There's quite a few "v. 不好 n." phrases in Chinese, such as:
They all seem a bit ambiguous to me: the 不好 could modify the verb to imply the verb is performed poorly, or the 不好 could modify the noun to imply the noun is "bad" in some way.
If we add a 了, the 不好 seems to modify the noun:
睡了不好觉 (slept a bad sleep)
写了不好字 (wrote a bad hanzi)
讲了不好故事 (told a bad story)
唱了不好歌 (sung a bad song)
弹了不好吉他 (played a bad guitar)
But if we reorder the sentence and add in a 得, the 不好 modifies the verb:
觉睡得不好 (poorly sleep a sleep)
字写得不好 (poorly write characters)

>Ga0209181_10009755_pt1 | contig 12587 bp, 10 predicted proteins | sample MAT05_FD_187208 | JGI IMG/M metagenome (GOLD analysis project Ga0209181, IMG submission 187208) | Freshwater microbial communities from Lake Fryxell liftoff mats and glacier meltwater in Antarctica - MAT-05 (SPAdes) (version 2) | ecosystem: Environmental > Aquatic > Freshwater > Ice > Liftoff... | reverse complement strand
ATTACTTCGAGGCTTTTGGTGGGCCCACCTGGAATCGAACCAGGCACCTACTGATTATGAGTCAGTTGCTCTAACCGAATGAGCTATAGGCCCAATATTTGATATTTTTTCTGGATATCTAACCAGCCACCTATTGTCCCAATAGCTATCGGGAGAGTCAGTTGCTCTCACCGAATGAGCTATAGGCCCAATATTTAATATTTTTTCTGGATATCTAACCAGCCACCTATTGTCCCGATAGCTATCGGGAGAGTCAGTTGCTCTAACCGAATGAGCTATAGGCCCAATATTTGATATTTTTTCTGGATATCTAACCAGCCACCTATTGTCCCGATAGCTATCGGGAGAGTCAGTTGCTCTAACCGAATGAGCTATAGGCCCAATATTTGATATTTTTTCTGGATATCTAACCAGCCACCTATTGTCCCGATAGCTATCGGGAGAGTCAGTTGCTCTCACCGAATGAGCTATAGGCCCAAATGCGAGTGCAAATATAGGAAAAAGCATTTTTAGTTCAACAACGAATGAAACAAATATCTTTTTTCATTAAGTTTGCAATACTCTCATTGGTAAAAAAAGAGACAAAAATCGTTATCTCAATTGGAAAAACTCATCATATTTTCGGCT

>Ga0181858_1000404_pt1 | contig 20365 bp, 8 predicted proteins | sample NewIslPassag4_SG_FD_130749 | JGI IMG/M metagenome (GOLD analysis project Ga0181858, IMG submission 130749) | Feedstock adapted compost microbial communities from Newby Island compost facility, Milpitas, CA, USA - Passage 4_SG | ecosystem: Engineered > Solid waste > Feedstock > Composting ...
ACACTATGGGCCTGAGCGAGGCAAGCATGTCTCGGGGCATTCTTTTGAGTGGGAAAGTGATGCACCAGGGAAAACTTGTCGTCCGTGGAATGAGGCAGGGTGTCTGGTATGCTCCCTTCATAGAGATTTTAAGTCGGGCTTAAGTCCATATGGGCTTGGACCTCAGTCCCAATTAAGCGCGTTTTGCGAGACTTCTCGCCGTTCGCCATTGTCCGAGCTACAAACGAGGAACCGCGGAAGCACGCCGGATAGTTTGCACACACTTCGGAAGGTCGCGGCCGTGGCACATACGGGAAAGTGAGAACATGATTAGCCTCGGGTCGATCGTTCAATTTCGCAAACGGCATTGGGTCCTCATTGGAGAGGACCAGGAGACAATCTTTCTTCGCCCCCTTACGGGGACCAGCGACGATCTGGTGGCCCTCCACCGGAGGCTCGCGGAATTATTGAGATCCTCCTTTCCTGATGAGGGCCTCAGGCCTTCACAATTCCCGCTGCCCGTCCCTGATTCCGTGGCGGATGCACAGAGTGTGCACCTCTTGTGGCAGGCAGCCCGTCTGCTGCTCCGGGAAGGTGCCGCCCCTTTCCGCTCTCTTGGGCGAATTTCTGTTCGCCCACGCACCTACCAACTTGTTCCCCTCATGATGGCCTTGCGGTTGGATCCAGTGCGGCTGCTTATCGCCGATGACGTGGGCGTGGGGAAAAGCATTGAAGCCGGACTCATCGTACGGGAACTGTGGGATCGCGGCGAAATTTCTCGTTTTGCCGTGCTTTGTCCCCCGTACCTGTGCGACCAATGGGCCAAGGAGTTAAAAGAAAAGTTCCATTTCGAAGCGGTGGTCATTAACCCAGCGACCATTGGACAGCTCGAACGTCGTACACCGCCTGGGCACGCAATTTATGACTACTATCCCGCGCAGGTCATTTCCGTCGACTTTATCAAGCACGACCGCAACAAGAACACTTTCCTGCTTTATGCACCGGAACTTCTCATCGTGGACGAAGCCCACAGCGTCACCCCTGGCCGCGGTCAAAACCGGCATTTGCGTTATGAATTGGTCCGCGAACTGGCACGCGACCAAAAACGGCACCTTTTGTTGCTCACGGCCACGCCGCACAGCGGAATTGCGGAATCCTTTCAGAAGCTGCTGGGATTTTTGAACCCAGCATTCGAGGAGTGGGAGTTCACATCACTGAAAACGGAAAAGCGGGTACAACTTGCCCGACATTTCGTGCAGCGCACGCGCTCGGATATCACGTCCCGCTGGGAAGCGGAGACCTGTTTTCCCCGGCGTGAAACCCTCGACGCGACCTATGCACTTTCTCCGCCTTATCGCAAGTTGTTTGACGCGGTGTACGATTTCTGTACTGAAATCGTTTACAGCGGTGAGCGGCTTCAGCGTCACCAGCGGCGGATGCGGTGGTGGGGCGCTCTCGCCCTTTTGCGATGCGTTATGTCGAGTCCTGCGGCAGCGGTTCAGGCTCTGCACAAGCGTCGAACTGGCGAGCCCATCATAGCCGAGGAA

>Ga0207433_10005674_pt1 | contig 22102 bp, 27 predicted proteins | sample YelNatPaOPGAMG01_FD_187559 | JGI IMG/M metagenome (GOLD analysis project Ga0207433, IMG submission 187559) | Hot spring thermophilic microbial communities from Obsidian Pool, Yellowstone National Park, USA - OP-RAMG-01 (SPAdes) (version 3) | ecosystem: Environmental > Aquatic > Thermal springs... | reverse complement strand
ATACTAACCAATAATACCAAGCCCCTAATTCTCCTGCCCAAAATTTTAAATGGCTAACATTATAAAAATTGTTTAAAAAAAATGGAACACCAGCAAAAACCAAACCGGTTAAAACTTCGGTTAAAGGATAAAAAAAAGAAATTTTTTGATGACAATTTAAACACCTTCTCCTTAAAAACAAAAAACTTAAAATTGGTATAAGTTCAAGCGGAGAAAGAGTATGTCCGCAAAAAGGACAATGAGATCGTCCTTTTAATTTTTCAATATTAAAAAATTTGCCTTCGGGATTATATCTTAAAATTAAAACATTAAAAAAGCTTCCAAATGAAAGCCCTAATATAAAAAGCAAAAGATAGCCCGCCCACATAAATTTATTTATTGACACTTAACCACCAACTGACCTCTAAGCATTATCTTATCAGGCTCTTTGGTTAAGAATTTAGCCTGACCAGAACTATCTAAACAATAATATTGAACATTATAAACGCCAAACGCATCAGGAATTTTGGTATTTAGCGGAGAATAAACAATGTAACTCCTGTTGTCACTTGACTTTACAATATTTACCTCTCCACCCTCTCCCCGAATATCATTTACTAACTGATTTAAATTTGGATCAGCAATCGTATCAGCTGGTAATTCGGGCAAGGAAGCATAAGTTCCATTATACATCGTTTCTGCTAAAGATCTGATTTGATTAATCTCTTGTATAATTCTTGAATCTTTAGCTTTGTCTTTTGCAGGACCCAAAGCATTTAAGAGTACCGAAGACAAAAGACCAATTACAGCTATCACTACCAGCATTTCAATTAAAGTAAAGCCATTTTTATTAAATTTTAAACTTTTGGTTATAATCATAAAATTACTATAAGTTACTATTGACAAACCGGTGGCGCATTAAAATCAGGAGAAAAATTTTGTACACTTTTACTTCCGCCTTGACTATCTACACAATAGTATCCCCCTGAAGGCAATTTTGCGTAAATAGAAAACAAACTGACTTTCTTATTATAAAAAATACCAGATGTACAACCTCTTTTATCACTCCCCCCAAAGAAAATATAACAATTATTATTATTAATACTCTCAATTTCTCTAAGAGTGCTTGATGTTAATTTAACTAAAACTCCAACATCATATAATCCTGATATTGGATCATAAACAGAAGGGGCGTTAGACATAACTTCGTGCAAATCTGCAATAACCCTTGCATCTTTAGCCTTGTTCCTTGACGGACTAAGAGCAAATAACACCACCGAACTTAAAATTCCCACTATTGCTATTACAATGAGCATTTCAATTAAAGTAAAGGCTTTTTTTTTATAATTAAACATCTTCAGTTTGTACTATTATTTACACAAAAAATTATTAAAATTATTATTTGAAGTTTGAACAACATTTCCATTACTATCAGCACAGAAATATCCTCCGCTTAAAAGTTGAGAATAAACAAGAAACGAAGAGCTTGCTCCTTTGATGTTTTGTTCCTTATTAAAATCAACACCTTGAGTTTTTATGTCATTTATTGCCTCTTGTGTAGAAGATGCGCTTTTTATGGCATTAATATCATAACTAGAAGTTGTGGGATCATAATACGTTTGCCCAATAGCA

故事讲得不好 (poorly tell a story)
歌唱得不好 (poorly sing a song)
吉他弹得不好 (poorly play the guitar)
Hence this makes me think the original phrases are ambiguous. Hence the question...
Question: Are "v. 不好 n." sentences inherently ambiguous in that 不好 could modify the verb or noun?
I ask this question because I encountered 很多小学生学不好代数 at Tatoeba, and here it seems fairly clear from context that 不好 modifies the verb ("poorly studied algebra") and not the noun ("studied bad algebra"). I'm not sure how to wrap my head around this.